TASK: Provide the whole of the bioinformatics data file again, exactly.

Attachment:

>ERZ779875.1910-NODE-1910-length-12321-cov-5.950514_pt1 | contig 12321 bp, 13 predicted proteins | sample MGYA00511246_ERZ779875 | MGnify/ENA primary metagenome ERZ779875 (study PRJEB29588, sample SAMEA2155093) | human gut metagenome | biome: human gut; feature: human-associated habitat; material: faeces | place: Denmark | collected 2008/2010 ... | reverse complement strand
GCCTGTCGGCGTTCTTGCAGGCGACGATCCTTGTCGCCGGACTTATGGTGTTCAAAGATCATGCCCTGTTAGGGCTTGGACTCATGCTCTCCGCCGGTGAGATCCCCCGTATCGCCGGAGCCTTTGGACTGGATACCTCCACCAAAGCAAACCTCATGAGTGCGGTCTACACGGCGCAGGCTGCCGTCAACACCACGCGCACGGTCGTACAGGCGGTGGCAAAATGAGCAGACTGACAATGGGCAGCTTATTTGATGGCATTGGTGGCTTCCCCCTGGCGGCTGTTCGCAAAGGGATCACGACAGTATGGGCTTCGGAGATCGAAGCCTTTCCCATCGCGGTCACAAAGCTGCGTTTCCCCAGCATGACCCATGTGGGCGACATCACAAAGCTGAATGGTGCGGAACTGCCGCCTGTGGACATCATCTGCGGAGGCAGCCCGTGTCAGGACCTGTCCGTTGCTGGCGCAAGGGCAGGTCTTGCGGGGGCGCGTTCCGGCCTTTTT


>ERZ779875.1910-NODE-1910-length-12321-cov-5.950514_pt1 | contig 12321 bp, 13 predicted proteins | sample MGYA00511246_ERZ779875 | MGnify/ENA primary metagenome ERZ779875 (study PRJEB29588, sample SAMEA2155093) | human gut metagenome | biome: human gut; feature: human-associated habitat; material: faeces | place: Denmark | collected 2008/2010 ... | reverse complement strand
GCCTGTCGGCGTTCTTGCAGGCGACGATCCTTGTCGCCGGACTTATGGTGTTCAAAGATCATGCCCTGTTAGGGCTTGGACTCATGCTCTCCGCCGGTGAGATCCCCCGTATCGCCGGAGCCTTTGGACTGGATACCTCCACCAAAGCAAACCTCATGAGTGCGGTCTACACGGCGCAGGCTGCCGTCAACACCACGCGCACGGTCGTACAGGCGGTGGCAAAATGAGCAGACTGACAATGGGCAGCTTATTTGATGGCATTGGTGGCTTCCCCCTGGCGGCTGTTCGCAAAGGGATCACGACAGTATGGGCTTCGGAGATCGAAGCCTTTCCCATCGCGGTCACAAAGCTGCGTTTCCCCAGCATGACCCATGTGGGCGACATCACAAAGCTGAATGGTGCGGAACTGCCGCCTGTGGACATCATCTGCGGAGGCAGCCCGTGTCAGGACCTGTCCGTTGCTGGCGCAAGGGCAGGTCTTGCGGGGGCGCGTTCCGGCCTTTTT